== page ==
Scientists link telomeres with age-related disease

Discovery on telomere shorening provides fresh insights into age-related diseases, but researchers advocate caution.

The tips of our chromosomes, known as telomeres, shorten as we age. This has led many to speculate that telomeres may be a factor in the physical decline that comes with growing older. Now a study, published in Cell Metabolism and led by Baylor College of Medicine has uncovered a new insight into age-related dysfunction, all by restoring a class of enzymes that are impaired by telomere shortening.

Sirtuins are enzymes that play a crucial role in aging, being linked to processes that regulate metabolism and repair damaged chromosomes. But the extent to which they could boost Longevity has been lengthily contested. In fact, words like ‘contested and ‘ controversial’ could risk understating the wounds the aging field has suffered in past skirmishes over the enzymes’ contribution to Longevity – pro-sirtuin researchers see the contention surrounding their early claims as ‘bumps in the road’ [1]; those who oppose them have likened the work of verifying the disputed data to deactivating landmines [1].

Longevity.Technology: Telomeres could hold the key to Longevity, giving us the potential to switch aging on or off. The strength of debate surrounding their role and importance means Longevity is a focus for research.

The TRL score for this Longevity.Technology domain is currently set at: ‘Principles are demonstrated through experimentation.’

The TRL score for the technology addressed in this article is: ‘Early proof of concept demonstrated in the laboratory.’

Beneath the explosive claims, however, the Baylor College researchers show that molecular mechanisms still exist that link telomeres to sirtuins, and both to the aging process. To prove this, they genetically engineered mice to give them shorter, dysfunctional, telomeres before exposing them to compounds that shocked their livers. Unlike the mice in the study’s control group (whose telomeres had been preserved) the mice with compromised telomeres quickly developed liver fibrosis – scarring which, over time, leads to cirrhosis.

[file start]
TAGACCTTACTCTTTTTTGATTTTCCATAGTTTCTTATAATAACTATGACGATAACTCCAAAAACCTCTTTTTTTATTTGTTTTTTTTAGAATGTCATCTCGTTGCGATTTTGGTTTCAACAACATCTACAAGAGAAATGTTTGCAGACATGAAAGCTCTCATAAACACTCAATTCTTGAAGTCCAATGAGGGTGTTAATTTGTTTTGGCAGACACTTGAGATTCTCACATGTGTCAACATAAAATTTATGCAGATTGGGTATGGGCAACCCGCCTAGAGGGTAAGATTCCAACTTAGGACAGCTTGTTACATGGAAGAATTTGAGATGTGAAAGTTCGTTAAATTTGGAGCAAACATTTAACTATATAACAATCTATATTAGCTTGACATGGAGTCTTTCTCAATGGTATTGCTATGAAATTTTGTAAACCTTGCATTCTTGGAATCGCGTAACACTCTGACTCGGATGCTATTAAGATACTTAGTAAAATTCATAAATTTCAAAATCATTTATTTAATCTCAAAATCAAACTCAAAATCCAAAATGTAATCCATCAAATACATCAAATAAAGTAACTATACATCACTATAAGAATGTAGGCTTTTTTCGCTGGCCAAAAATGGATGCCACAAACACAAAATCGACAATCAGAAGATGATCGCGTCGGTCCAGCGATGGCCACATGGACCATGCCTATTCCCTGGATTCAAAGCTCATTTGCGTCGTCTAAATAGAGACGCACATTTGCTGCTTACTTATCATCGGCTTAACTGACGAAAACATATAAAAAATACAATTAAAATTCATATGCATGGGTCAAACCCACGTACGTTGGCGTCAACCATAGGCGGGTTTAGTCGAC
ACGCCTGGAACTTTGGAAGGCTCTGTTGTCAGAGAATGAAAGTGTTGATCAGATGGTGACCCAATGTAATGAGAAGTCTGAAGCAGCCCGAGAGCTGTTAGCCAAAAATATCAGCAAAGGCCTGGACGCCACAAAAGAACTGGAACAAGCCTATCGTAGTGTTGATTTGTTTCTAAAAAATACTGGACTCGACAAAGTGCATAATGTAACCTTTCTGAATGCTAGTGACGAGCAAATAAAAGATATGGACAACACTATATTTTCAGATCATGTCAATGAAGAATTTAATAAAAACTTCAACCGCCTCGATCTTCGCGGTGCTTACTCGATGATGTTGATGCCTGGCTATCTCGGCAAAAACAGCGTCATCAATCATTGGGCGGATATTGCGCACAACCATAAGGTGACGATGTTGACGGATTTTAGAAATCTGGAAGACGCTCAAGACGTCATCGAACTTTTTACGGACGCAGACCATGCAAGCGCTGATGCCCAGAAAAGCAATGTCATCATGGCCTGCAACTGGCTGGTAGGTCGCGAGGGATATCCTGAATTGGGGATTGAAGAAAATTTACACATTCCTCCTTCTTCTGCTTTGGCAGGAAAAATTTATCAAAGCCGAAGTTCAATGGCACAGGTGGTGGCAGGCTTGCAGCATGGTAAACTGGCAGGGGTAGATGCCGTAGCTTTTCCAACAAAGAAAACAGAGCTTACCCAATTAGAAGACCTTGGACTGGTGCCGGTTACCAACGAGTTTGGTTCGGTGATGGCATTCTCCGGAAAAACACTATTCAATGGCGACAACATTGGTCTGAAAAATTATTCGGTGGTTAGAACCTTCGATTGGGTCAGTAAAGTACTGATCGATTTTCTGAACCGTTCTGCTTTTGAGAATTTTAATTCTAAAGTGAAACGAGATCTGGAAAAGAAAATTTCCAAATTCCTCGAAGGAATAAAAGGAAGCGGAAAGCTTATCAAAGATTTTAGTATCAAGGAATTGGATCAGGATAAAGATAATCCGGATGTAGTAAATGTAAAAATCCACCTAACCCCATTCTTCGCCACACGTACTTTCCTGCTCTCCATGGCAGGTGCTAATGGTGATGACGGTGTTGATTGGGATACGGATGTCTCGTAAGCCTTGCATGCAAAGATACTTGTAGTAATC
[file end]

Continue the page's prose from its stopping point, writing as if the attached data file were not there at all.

“In these mice, we discovered that shorter telomeres triggered a reduction in the production of sirtuins in liver and other tissues as well,” says Dr Ergun Sahin, lead investigator of the study. “Telomere shortening signalled the cell to reduce the production of sirtuins. This observation indicates that telomeres regulate sirtuins.”

And not just this: sirtuins impact telomeres as well. When Sahin fed the mice nicotinamide mono mononucleotide, or NMN, an NAD+ precursor that regulates sirtuin levels, he found that not just had their telomeres been stabilised, but their livers had improved as well.

What does this mean for future therapies? Unfortunately, not much at the moment. Telomere tweaks and supplements are very risky, especially when the science is so inconclusive. “It’s important to keep in mind that telomere length can also affect cancer growth,” warns Sahin. “Having shorter telomeres would set cancer cells on a path to self-destruction, but keeping their telomeres long would likely allow them to continue proliferating. We plan to continue our investigation on the molecular mechanisms involved in the telomere-sirtuin interactions in order to better understand the benefits as well as the potential risks of telomere length manipulation in health and disease.”

This doesn’t stop the NAD+ pathway from being a ripe opportunity for the development of future therapies, something that is already being explored by Buck Institute CEO Dr Eric Verdin in his spinout NAPA therapeutics. Dr Verdin’s approach with NAPA will be one that looks into arresting the age-associated decline in NAD+ levels by finding drug targets for the bodily processes that cause it. “Supplements just won’t treat this problem in the same way a real therapy will,” he argues. “It’s like if you have a leaky sink. Do you pour more water into it, or do you fix the sink itself?”

[1] https://www.nature.com/news/2011/110921/full/news.2011.549.html
[2] https://www.sciencedaily.com/releases/2019/03/190328150722.htm

 

Ben Turner
Staff Writer Ben Turner is a writer and journalist based in London. He graduated in 2015 with a Master’s degree in Physics. He is particularly interested in the translation of early scientific discoveries into cutting-edge tech.

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